Hospital waiting lists drop first time in 3 years in Swansea UHB area

WAITING lists have stopped rising for the first time in three years in Swansea and Neath Port Talbot, the chief executive of the region’s health board has said.

Mark Hackett said the drop in referral to treatment times for outpatients occurred in February.

Speaking at a meeting of Swansea University Health Board, he said:

“That is a terrific achievement, but we have along way to go in terms of bringing down those waiting lists to acceptable levels of waits. But that is what we are determined to do.”

Waiting lists across the NHS built up during the Covid pandemic, leaving some patients increasingly immobile and in discomfort while waiting for treatment.

Swansea Bay University Health Board has been shifting and expanding planned surgery from Morriston Hospital, which specialises in acute and emergency care, to Singleton Hospital. Additional planned surgery will also take place at Neath Port Talbot Hospital.

An additional 58 theatre sessions are running each week compared to May 2021,  raising capacity to more than 150 sessions per week. All specialties have benefited, particularly general surgery and orthopaedics.

Mr Hackett said:

“That has meant a substantial amount of patients are getting a service that they they were not receiving prior to May 2021.”

The health board is ordering modular – or purpose-built – operating theatres for Singleton and Neath Port Talbot hospitals.

Mr Hackett said an additional cataract theatre was currently being installed at Singleton Hospital. He said it would eradicate cataract waiting lists over the next 12-18 months and bring waiting lists down to under 26 weeks.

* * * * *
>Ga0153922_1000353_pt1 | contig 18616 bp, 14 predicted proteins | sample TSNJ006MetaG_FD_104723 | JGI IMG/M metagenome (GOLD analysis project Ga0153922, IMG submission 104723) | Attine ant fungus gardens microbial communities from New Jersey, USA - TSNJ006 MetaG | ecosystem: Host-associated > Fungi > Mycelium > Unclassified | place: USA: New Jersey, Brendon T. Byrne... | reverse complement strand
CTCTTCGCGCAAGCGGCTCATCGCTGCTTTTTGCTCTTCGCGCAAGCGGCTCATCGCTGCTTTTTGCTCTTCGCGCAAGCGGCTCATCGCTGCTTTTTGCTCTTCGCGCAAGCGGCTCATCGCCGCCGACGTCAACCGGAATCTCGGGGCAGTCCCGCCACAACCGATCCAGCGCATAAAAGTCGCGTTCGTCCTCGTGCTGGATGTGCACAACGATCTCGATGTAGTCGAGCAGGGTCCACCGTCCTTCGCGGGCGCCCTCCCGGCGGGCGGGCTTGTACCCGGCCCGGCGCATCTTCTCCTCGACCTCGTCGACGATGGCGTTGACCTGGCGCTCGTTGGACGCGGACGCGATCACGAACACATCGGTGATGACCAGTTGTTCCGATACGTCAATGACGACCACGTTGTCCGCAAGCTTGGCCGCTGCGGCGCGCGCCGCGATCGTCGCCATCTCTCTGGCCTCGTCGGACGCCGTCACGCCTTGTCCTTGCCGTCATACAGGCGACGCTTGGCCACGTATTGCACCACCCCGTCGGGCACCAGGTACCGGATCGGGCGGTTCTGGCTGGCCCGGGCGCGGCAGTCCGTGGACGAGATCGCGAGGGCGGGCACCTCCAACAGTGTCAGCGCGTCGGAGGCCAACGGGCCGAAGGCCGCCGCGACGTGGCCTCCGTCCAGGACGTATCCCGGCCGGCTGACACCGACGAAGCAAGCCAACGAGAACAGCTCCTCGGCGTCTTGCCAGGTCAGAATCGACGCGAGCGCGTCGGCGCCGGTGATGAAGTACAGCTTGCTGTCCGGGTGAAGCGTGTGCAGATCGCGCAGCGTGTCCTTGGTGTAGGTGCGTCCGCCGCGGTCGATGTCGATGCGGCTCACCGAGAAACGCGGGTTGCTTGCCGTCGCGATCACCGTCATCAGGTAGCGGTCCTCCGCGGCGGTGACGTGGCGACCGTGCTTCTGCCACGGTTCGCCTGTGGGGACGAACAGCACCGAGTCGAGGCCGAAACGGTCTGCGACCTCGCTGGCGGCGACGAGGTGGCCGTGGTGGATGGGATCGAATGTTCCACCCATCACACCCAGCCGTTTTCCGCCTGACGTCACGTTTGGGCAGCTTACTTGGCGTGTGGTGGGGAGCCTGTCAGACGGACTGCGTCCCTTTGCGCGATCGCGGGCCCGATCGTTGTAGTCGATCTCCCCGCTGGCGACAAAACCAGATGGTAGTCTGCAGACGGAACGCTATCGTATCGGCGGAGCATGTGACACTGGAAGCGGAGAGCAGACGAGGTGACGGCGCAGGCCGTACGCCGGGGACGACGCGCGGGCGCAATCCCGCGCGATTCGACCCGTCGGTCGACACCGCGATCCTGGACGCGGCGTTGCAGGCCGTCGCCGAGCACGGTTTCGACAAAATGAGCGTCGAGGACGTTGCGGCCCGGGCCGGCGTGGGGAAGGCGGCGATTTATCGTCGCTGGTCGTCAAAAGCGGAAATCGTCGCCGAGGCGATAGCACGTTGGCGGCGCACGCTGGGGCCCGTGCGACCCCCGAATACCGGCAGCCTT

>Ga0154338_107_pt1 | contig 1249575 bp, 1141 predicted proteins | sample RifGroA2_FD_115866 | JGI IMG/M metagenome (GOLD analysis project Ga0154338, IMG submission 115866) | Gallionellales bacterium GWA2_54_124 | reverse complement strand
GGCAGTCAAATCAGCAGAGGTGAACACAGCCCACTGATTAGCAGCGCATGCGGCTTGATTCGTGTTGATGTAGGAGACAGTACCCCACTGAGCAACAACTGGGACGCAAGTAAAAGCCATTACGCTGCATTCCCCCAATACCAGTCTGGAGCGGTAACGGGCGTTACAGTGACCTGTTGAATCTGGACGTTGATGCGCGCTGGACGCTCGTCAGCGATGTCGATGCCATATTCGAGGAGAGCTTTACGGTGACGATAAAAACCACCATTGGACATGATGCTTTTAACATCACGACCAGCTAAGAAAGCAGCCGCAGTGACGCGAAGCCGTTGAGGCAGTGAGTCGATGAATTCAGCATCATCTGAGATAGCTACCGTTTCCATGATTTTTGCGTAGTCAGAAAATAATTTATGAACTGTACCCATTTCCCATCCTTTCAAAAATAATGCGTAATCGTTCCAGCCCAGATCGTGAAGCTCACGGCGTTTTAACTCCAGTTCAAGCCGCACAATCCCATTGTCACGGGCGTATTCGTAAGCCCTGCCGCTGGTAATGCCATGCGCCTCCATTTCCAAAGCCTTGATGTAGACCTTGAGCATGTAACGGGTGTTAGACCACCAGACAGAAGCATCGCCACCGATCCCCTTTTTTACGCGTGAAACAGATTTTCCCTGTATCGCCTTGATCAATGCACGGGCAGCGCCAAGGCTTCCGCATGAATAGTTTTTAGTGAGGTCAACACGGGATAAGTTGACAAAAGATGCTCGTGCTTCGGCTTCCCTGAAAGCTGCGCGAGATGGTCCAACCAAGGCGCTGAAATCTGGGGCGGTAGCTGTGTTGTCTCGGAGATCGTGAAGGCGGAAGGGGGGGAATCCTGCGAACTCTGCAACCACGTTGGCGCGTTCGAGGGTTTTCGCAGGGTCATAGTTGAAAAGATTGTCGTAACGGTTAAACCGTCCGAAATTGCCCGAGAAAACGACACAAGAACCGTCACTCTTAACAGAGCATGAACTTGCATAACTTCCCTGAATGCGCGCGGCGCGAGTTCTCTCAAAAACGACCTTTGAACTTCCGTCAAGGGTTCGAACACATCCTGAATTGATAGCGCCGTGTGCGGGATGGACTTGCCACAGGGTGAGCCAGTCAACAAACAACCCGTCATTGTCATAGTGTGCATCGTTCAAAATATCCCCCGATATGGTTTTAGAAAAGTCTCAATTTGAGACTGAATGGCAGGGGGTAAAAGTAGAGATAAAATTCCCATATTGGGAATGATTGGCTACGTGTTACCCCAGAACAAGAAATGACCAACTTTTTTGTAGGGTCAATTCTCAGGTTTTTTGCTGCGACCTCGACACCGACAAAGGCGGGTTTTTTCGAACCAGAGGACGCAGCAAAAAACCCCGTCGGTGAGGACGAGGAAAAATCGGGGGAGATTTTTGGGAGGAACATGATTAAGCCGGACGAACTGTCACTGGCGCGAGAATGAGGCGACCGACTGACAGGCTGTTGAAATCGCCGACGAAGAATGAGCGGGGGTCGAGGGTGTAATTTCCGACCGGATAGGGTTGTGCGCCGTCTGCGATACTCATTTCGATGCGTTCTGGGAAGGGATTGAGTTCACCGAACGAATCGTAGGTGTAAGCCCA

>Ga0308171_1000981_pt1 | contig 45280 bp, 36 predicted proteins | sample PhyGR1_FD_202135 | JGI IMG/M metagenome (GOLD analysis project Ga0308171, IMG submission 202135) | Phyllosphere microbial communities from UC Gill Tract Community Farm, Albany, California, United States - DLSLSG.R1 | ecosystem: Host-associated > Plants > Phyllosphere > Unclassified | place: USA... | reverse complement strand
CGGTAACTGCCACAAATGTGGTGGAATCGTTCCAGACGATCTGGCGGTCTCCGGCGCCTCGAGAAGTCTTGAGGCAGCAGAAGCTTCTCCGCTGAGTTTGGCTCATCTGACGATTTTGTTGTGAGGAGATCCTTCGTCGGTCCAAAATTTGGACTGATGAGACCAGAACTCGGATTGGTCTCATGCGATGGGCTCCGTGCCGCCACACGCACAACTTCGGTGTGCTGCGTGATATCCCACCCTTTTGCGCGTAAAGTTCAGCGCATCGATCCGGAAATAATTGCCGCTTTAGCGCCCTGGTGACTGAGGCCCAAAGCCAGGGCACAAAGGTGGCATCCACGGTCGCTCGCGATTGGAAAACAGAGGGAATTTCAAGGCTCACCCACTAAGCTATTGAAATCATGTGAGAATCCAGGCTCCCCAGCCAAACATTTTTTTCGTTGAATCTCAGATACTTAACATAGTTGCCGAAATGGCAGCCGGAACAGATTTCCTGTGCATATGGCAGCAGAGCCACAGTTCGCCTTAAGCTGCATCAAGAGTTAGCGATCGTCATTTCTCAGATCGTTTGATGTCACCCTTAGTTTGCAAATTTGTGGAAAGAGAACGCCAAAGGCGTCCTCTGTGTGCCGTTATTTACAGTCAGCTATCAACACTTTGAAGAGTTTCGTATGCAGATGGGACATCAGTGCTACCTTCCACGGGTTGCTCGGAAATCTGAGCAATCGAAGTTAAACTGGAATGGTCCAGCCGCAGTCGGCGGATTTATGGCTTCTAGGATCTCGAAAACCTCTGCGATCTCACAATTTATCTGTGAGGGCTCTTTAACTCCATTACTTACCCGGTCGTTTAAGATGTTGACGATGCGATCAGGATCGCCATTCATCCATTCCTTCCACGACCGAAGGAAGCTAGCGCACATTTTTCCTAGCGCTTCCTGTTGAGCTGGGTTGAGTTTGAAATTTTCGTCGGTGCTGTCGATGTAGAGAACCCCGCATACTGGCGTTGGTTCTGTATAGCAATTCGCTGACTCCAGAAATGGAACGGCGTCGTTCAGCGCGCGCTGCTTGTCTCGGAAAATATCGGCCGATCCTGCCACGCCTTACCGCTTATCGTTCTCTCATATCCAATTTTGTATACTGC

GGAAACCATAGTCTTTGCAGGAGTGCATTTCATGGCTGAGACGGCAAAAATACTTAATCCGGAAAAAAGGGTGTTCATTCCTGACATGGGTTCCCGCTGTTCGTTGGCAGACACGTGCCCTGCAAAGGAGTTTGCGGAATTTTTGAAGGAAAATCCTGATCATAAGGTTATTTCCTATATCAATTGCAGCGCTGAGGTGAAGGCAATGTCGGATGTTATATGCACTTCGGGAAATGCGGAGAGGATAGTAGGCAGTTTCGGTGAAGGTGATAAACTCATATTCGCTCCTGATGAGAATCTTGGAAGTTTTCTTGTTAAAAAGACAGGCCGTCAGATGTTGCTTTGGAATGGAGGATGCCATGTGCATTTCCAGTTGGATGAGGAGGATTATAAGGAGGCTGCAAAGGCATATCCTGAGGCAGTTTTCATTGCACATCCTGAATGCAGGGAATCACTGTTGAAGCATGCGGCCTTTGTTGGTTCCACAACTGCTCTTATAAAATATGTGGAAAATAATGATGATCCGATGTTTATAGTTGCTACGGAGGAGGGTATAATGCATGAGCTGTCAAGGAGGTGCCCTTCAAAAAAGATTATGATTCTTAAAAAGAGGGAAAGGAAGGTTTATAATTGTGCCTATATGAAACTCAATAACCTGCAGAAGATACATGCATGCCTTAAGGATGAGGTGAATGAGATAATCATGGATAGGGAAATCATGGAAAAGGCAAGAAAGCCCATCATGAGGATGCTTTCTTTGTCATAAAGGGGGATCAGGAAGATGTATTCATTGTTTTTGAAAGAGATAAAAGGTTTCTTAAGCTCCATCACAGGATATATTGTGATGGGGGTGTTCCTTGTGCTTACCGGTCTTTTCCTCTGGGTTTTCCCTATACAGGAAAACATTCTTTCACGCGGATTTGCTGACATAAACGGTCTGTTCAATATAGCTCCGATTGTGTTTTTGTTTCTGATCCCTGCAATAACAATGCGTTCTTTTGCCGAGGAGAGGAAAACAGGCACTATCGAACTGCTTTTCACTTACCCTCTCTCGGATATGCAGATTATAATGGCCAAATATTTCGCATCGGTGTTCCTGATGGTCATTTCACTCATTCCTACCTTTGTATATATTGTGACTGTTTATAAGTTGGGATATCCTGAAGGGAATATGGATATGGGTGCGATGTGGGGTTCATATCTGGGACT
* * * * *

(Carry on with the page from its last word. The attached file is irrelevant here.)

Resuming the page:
A separate report covering various key performance measures said 37,920 patients in Swansea Bay were, however, still waiting more than 36 weeks for treatment, with 27,040 of those waiting more than a year and 13,104 waiting more than two years.

It added that the performance in cancer services was below target, although the backlog of patients waiting more than 63 days for cancer treatment had reduced from 711 in January to 525 in February.

The report said radiotherapy waiting times were challenging, but that every patient requiring psychological therapy received it within 26 weeks.

Independent board member Reena Owen, referring to waiting times, said she was “very concerned about the cancer situation”, notwithstanding a lot of work going on to address it. She asked if the pace of this work could be accelerated.

Mr Hackett said the pace needed to be picked up, and that cancer patients were still waiting too long for their first treatment.

“We can’t walk past the cancer waits and say they are difficult – we’ve got to do something about them,” he said.

Richard Youle- Local Democracy Reporter

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